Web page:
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The Trojans will kick off their 2013 redemption tour with an August 29th trip to Oahu, where they’ll play the newly-renamed Rainbow Warriors of Hawaii, led by familiar face Norm Chow. USC has opened as 19-point favorites for the Thursday night season opener, but the Warriors should be an improved team in year two under Chow, as they return a ton of starters and gain the eligibility of six transfers.
We kick off our 2013 season preview series, with a look at Hawaii…
Hawaii by the numbers:
2012 Record: 3-9 (1-7 in Mountain West)18 Returning Starters: 9 on offense, 9 on defenseKey Returners: WR Billy Ray Stutzmann, LB Art Laurel, RB Joey Iosefa, DB John Hardy-TuliauKey Losses: DL Paipai Falemalu, DB/KR Mike Edwards, DL Haku Correa, OL Blake Muir
Player to watch: QB Taylor Graham
Last year, Norm Chow gave the keys of the offense to Sean Schroeder, an immediately-eligible graduate transfer from Duke. This year, they’ll finally have the services of Taylor Graham, who transferred to Hawaii from Ohio State after the arrival of Urban Meyer in Columbus. Graham was the 14th ranked pro-style quarterback in the Class of 2010 according to Rivals, and is much more physically able to run Chow’s west coast and semi-vertical passing offense than Schroeder. In spring ball, Graham took the reins at quarterback, though Chow maintains that the job has yet to be won. Should Graham take the first snap on August 29th, he’ll be set to make his first collegiate pass, the exact same situation that Schroeder was in a year ago against USC.
Hawaii’s 2013 outlook
The Rainbow Warriors finished 2012 ranked 101st in passing offense, a mark that they’ll be desperately looking to improve upon this season. At the skill positions, they look to be in a position to make a step forward in Chow’s system, with Graham at quarterback and Billy Ray Stutzmann back for yet another season at wide receiver. But, as the USA Today’s Paul Myerberg pointed out last month, Hawaii will live and die this season on their offensive line. The Warriors were 118th in the country in sacks allowed last year, lose lineman Blake Muir, and have a plethora of injuries. As Myerberg pointed out, a scantly-used converted defensive end had five sacks in the spring game, which doesn’t bode well at all for the offense. Defensively, Hawaii returns plenty of talent, including linebacker Art Laurel and safety John Hardy-Tuliau, which signals an improvement of an already respectable defense for a 3-9 team. The Warriors were third in the nation is pass defense in 2012 and even though they lose shutdown defensive back Mike Edwards, they have the depth to be able to fill in the hole. The defensive line will be an area of concern for Hawaii, as they lose Paipai Falemalu and Haku Correa. Junior Beau Yap will anchor the line and if he can account for some of the lost sack production in Falemalu, Hawaii could be a team that is strong enough against the pass that they force teams to be one dimensional. The only problem? They cannot stop the run. Air Force did exactly that to Hawaii last year, playing the entire game with a one dimensional offense and running on literally every down. They didn’t attempt a single pass. And right on cue, the Falcons putting up 338 yards on the ground, enough for a 21-7 win. They say games are won in the trenches, and that’s not a welcome phrase for Hawaii, who are decent everywhere but up front, on both sides of the ball. Look for another struggling rebuilding year for the Bows, though they’ll be better than last year.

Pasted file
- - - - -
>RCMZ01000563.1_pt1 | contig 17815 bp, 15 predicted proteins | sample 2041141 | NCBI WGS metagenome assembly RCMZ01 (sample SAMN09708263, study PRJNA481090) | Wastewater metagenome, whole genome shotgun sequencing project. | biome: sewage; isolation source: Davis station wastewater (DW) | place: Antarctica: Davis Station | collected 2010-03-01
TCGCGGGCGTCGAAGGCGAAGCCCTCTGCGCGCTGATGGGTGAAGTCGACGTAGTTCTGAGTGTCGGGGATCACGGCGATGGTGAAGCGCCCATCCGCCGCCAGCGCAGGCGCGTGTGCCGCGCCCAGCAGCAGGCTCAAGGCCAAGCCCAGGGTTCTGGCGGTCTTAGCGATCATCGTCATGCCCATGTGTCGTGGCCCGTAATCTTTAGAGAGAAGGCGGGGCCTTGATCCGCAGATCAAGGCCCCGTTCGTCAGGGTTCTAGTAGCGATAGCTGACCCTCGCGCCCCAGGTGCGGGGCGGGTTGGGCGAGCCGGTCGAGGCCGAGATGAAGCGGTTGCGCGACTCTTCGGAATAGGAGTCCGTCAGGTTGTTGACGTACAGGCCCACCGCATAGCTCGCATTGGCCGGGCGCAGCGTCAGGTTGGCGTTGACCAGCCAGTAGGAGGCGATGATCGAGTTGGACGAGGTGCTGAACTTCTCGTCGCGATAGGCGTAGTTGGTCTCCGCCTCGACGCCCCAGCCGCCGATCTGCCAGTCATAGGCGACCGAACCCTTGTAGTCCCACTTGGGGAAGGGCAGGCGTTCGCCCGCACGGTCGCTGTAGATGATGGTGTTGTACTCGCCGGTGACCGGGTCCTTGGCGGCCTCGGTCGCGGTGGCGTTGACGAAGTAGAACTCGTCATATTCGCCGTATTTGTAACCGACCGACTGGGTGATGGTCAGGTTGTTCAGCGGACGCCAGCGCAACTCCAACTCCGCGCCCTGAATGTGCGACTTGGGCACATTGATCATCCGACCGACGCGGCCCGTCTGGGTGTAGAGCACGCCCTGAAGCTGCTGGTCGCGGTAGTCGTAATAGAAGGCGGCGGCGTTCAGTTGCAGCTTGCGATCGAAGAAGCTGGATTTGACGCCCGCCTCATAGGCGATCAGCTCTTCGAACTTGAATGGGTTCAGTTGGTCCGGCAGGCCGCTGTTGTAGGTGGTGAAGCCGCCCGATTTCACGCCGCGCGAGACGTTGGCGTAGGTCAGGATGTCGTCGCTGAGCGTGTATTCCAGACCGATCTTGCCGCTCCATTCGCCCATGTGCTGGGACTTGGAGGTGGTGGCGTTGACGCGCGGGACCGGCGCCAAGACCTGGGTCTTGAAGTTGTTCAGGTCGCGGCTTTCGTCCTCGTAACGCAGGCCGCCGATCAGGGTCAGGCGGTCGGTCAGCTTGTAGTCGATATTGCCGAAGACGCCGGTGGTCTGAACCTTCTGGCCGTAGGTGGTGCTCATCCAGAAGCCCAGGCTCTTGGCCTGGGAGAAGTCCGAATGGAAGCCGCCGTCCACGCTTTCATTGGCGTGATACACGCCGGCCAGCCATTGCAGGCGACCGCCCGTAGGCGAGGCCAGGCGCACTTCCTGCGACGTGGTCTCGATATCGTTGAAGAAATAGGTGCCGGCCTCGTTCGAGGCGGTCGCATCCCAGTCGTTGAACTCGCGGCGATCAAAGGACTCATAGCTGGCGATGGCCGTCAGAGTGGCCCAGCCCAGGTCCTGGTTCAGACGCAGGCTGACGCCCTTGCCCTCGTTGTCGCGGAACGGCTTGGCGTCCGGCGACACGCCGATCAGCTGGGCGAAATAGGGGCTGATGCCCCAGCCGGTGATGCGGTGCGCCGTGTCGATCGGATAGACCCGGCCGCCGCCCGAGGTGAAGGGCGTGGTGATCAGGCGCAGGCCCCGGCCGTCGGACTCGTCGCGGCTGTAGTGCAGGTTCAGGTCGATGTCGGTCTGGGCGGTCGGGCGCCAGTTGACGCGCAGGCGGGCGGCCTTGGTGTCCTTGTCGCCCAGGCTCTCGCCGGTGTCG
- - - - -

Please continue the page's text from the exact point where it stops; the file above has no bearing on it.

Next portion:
What happened last year:
The Trojans entered the season opener against Hawaii last year ranked No. 1 the AP poll and were looking to prove to the pollsters that they deserved to be there. On the surface, they did that, beating the Warriors 49-10 after jumping to a 35-0 halftime lead. But for USC, there were plenty of flaws in their Week 1 performance, especially on the ground. The Trojans ran for just 81 yards on 23 attempts, despite Hawaii finishing 2012 ranked 88th in rush defense. Plus, Hawaii laid the ground work for a successful strategy in defending the tandem of Marqise Lee and Robert Woods. The Warriors, led by defensive backs Tony Grimes and Mike Edwards, crowded Lee and Woods all game long, physically pushing them off of their routes down field. The physicality enabled Matt Barkley to utilize an underneath game through the air, as Hawaii wasn’t going to be beat deep, and they took four practically intentional pass interference penalties to ensure that. The same strategy was deployed by Notre Dame in the final regular season game of the year, only it was targeted primarily on Lee, as the Irish took two intentional pass interference penalties on Lee during the Trojans’ final drive.
Early Prediction: USC 37, Hawaii 13
USC’s offense will likely be sporadic to start with, as it’s not only the season’s first game, but it will be the first game of the post-Barkley era. Hawaii will presumably attempt to bog Lee down as much as possible, giving the Trojans time and space to work out new wrinkles in the offense, in addition to Silas Redd. Defensively, the Trojans return the entire front seven and whether it’s Graham or Schroeder under center for the Rainbows, a weak offensive line will make it awfully hard on Hawaii, even with a rookie USC secondary to bait the deep ball. Trojans should win comfortably, though it’ll be far from flawless. The Fighting Chows will be ready.